Attack on Titan takes place in a fantasy steam punk world where humanity has been on the brink of extinction for over 100 years after the appearance of Titans: large zombie like humanoids. Mankind has retreated behind a city-state guarded by three large inner walls. The game covers the first season of the anime adding in some extra details from the manga including excerpts from Lieutenant Levi’s adventures as well as post content not yet seen in the anime. It does a good job highlighting the plot points of the anime, but misses some of the finer, more character developing moments, which isn’t a terrible thing for fans, as they already know the source material by heart, but it may give newcomers a lack of context in some instances.
Humanity may be dwindling, but there’s hope yet. Through years of science and technology they created the 3D Maneuvering Gear in order to quickly swarm around Titans while attacking their weak points, the nape of the neck, with sharp, disposable blades. After watching the show I had hoped to one day experience the thrill in a game and Omega Force and Koei Tecmo did an amazing job of capturing that feeling. Gliding around huge enemies, dodging them at high speeds only to strike them down in the coolest ways possible while the most epic music is blaring is something few games nail just right. If I had to review Attack on Titan in one word it’d be exhilarating. There’s nothing quite like this traversal in games aside from a handful of good Spider-Man experiences in a sprawling web created mostly out of trash.
In the campaign you’ll play through most major battles with small optional objectives sprinkled in for good measure. Most of these side objectives are basically rescue requests, which will usually attract that ally to your team as well as award the player with medals at the end of the level. Speaking of which, players can request the assistance of up to four members while hunting for Titans. They’ll follow you and attack on their own free will, but can be given basic commands like going into a defensive stance formation. Some heroes can actually issue them attack orders like Armin and Erwin.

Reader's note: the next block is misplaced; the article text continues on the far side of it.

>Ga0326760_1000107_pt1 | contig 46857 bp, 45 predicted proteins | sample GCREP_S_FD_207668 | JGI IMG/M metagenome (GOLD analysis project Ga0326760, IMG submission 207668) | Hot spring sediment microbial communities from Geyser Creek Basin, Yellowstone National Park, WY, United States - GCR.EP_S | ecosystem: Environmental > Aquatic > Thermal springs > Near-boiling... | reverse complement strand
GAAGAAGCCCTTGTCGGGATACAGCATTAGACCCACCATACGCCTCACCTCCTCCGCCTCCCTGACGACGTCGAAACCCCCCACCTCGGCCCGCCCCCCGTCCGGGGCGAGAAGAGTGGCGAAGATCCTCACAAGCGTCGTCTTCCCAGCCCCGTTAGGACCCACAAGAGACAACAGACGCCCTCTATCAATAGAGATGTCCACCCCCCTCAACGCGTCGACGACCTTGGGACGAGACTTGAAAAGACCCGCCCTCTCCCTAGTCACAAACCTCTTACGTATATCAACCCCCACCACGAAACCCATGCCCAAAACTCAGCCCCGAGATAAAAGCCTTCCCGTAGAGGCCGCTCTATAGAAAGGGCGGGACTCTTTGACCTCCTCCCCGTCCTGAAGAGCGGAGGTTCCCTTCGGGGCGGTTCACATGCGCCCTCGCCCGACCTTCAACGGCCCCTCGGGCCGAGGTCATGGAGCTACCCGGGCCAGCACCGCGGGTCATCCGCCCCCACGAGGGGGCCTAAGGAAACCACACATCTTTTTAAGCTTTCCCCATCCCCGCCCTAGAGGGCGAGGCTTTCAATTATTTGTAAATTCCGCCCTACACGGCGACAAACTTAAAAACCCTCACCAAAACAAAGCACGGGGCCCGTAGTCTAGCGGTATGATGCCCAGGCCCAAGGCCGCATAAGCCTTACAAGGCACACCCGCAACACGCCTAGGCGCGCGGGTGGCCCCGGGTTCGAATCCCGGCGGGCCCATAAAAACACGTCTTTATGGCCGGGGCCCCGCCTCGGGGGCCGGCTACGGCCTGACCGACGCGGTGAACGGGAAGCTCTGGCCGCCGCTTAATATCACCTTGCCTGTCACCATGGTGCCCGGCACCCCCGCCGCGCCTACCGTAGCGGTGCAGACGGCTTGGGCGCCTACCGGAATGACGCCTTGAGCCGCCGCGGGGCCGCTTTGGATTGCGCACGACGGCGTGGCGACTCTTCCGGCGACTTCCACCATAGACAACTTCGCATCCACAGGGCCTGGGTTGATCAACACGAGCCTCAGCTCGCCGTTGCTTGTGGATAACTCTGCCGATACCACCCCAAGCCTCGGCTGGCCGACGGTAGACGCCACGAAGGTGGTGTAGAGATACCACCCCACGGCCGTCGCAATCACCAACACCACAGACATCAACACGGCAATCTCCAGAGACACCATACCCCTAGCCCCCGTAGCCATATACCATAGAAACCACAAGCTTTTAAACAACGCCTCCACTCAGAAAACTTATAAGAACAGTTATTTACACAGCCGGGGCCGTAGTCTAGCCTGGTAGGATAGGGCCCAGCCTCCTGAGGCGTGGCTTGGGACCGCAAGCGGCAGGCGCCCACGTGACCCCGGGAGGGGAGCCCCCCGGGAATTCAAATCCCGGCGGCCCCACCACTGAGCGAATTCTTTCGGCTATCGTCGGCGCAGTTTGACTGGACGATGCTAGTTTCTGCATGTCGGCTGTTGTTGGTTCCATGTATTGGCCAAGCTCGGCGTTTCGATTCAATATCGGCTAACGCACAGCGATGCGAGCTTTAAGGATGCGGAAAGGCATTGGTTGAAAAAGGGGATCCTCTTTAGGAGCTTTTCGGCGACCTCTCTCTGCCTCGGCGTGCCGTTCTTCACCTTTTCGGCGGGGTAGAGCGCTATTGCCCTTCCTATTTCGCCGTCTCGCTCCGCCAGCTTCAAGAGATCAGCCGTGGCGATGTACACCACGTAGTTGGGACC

Other than those specialties, most characters play the same albeit with a few different abilities that unlock upon leveling up as well as stats. To bring up Armin again, he’s relatively weak compared to most heroes, but his ability to issue proper orders makes up for that. Thankfully equipment can help make the weaker characters stronger. One can improve the quality of their blades, holster, and gas tank by upgrading them, or simply buying newer models with scraps and money. It, aside from survey missions, is the most video gamey thing about Attack on Titan. It takes some narrative liberties from the fiction without feeling too obtrusive, or untrue to the concept.
These survey missions unlock about halfway through the campaign when characters take on the role of Lieutenant Levi and his squad. Completing these quests will net bonus materials, gold, and other awards. You can complete them during the story, or off in the main menu where you can add up to three other friends online for co-op. Sadly there’s no couch co-op, something I usually herald Koei Tecmo for including, but due to the fast paced action, I’d imagine two people playing on one TV would stress the frame rate immensely. That said playing online is great although connections were a tad infrequent since I was playing before the game was officially released.
Attack on Titan does wonders with its license, giving fans the opportunity of feeling like a badass from the fiction. I want other developers to take this concept of the 3D Maneuvering Gear and add it into other games. Imagine these controls clashed with a sequel to Shadow of the Colossus. Holy crap right? Jokes and ideas aside, this is a fantastic game that is a little light on content, doesn’t look graphically stunning on PS4, and is repetitive, but at the same time it’s hard to put down. Fans will love it to tears and newcomers will hopefully be inspired to check out the show. Again, there’s nothing quite like it.
Score: 4/5 Stars